I was beginning to wonder if my more serious approach to blogging with articles covering specific topics, such as exhibiting and dissecting the elements and principles of design would reduce the number of readers… The daily hits are a little lower compared to less serious content posts. However, judging by the number of personal emails I have received so far, and the comments left by readers show that my efforts are not in vain.
Let’s see where we left off on Thursday: I touched on the element of line which naturally leads to the element of shape or form. When we examine shape we must remember that it describes a visually perceived area created by either an enclosing line, color or value changes defining an outer edge. A shape can also be called form. Simply put: Design or composition is basically the arrangement of shapes. Shape is considered a two-dimensional element and the words volume and mass/form are applied to the three-dimensional equivalent. Here is an example that will help you remember the difference with ease: “Paintings have shape, sculptures have mass”.
To show how the elements and principles of design, in this scenario line and shape, are interconnected I want to point out that multiple shapes used in a linear arrangement create a broken line that leads the eye across a piece. For such an arrangement to be successful spaces between shape elements need to be small enough for the eye to make the necessary leap… or better yet… a connection!
This leads us to the consideration of positive and negative shapes (also referred to in art literature as figure and ground) which help us differentiate between the object and the background. We can locate positive and negative shapes and spaces all around us. Print media, architecture and visual art (including traditional and innovative quilting) provide us with countless examples.
It is important to keep in mind that when positive and negative spaces are too rigidly defined, the result can be rather uninteresting and predictable. An example for this outcome is a traditional quilt that incorporates a limited color palette. On the other hand, if the negative areas are made more interesting the positive–negative integration improves. Once again I am using the quilt example: Incorporating a greater variety of color value and texture will emphasize the primary and secondary pattern play, often leading to a tertiary design for greater depth, and possibly leading to the illusion of a third dimension.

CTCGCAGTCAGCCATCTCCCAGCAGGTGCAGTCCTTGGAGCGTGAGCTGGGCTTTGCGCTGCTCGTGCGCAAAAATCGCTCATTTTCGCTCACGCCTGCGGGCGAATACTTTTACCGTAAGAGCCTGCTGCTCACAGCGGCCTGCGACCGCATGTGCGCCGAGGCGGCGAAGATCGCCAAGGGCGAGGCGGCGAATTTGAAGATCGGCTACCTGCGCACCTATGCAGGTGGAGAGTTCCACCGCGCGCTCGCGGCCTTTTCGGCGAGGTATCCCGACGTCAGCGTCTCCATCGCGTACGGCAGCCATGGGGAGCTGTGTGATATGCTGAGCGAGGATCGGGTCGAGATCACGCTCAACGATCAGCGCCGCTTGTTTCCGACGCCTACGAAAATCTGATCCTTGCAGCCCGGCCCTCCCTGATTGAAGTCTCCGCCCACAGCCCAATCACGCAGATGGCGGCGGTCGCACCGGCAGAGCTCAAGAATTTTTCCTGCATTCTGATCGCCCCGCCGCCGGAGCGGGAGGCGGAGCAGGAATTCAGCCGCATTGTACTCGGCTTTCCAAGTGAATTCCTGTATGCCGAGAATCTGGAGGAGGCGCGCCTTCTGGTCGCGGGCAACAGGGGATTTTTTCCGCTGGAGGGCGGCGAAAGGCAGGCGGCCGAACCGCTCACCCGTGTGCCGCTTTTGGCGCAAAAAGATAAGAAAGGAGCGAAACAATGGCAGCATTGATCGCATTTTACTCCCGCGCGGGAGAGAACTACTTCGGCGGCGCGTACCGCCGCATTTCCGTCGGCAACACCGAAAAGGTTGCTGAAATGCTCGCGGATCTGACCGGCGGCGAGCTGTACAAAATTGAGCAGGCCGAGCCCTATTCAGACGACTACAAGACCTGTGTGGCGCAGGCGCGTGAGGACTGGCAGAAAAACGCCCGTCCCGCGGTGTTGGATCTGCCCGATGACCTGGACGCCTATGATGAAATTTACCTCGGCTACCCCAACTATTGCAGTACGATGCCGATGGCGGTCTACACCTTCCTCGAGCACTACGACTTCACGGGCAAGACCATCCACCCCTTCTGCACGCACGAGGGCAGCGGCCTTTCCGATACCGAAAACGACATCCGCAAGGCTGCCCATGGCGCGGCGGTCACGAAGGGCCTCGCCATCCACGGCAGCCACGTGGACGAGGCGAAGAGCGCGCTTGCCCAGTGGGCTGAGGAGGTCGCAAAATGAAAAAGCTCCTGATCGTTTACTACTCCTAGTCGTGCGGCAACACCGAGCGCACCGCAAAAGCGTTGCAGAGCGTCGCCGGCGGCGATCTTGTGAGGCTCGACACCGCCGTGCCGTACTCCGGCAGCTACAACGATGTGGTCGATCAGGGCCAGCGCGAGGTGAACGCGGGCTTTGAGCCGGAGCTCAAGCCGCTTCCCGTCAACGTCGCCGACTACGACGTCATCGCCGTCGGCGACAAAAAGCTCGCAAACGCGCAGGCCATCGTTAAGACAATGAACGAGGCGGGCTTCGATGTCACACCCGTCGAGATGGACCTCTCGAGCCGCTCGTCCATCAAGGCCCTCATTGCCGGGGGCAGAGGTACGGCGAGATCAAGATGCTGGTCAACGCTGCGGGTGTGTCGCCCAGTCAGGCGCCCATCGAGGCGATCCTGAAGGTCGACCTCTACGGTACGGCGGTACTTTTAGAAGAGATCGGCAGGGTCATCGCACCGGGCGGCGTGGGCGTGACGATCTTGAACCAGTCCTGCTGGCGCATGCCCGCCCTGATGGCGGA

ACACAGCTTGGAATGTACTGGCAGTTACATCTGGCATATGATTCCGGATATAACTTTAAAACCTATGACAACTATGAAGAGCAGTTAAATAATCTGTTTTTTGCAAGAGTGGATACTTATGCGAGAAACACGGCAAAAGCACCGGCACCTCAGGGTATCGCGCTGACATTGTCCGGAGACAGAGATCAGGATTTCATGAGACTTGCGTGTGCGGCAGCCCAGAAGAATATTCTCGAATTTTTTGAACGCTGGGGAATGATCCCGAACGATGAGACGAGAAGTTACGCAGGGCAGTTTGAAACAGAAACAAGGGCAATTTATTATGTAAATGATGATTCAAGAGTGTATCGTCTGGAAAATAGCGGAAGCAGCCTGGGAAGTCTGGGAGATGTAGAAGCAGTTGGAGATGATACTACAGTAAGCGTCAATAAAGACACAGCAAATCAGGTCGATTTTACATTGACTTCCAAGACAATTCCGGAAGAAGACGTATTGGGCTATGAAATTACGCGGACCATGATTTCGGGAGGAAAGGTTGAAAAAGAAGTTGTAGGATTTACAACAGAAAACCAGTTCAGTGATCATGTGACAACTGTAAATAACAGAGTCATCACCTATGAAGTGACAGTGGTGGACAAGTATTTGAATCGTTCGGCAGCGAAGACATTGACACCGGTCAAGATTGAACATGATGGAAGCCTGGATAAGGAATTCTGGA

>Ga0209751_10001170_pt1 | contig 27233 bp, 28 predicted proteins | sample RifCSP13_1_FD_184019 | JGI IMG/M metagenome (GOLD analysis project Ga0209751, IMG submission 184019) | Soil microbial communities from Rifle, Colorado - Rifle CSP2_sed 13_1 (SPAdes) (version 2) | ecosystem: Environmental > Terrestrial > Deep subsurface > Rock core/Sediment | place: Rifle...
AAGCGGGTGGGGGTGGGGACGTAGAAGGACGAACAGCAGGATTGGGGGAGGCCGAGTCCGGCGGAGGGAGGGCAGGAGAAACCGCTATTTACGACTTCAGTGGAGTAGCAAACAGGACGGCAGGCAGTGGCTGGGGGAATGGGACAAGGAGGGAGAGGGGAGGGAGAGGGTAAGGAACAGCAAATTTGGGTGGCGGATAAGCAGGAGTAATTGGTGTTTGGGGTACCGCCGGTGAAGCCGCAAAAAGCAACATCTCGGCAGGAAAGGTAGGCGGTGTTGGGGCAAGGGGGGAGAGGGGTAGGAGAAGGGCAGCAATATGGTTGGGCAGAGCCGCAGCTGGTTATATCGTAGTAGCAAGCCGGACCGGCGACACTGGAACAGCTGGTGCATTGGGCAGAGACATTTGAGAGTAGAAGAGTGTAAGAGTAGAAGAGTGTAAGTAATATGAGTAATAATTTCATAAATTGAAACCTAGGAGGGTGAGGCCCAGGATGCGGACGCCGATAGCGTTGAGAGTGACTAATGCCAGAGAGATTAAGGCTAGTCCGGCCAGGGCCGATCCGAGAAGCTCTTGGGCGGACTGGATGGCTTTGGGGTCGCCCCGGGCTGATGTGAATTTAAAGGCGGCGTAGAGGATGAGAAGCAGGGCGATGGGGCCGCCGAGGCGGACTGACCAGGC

It is important at this time to caution the reader by pointing out that sometimes the positive and negative shapes are integrated to such an extend that there is no visual distinction, resulting in positive-negative confusion.
The paragraphs above cover the topic of shape and form as the second design element. At this time a related fact enters the discussion: Naturalism and distortion. These terms are easily defined: Naturalism is synonymous with “realism”. In distortion the artist deliberately changes or exaggerates the forms of nature. Abstraction implies a simplification of natural shapes to their essential, basic character. Details are ignored as the shapes are reduced to their simplest terms.
Non-objective shapes are shapes with no object reference and no subject matter suggestion. Sometimes these are described as “organic shapes” or “ink blots” floating in space or on the canvas. Rectilinear and curvilinear shapes are objects that utilize lines at right angles compared to lines that are natural, or organic.
That’s it for today and the element of shape/form. Tuesday’s post will focus on color – a topic that is multifaceted and will possibly bring on much discussion.
Enjoy the rest of your weekend, and check out the images I have posted that will bring the element of shape closer to reality! As always: Free feel to weigh in with a comment! I will get to them once I return home from teaching this weekend.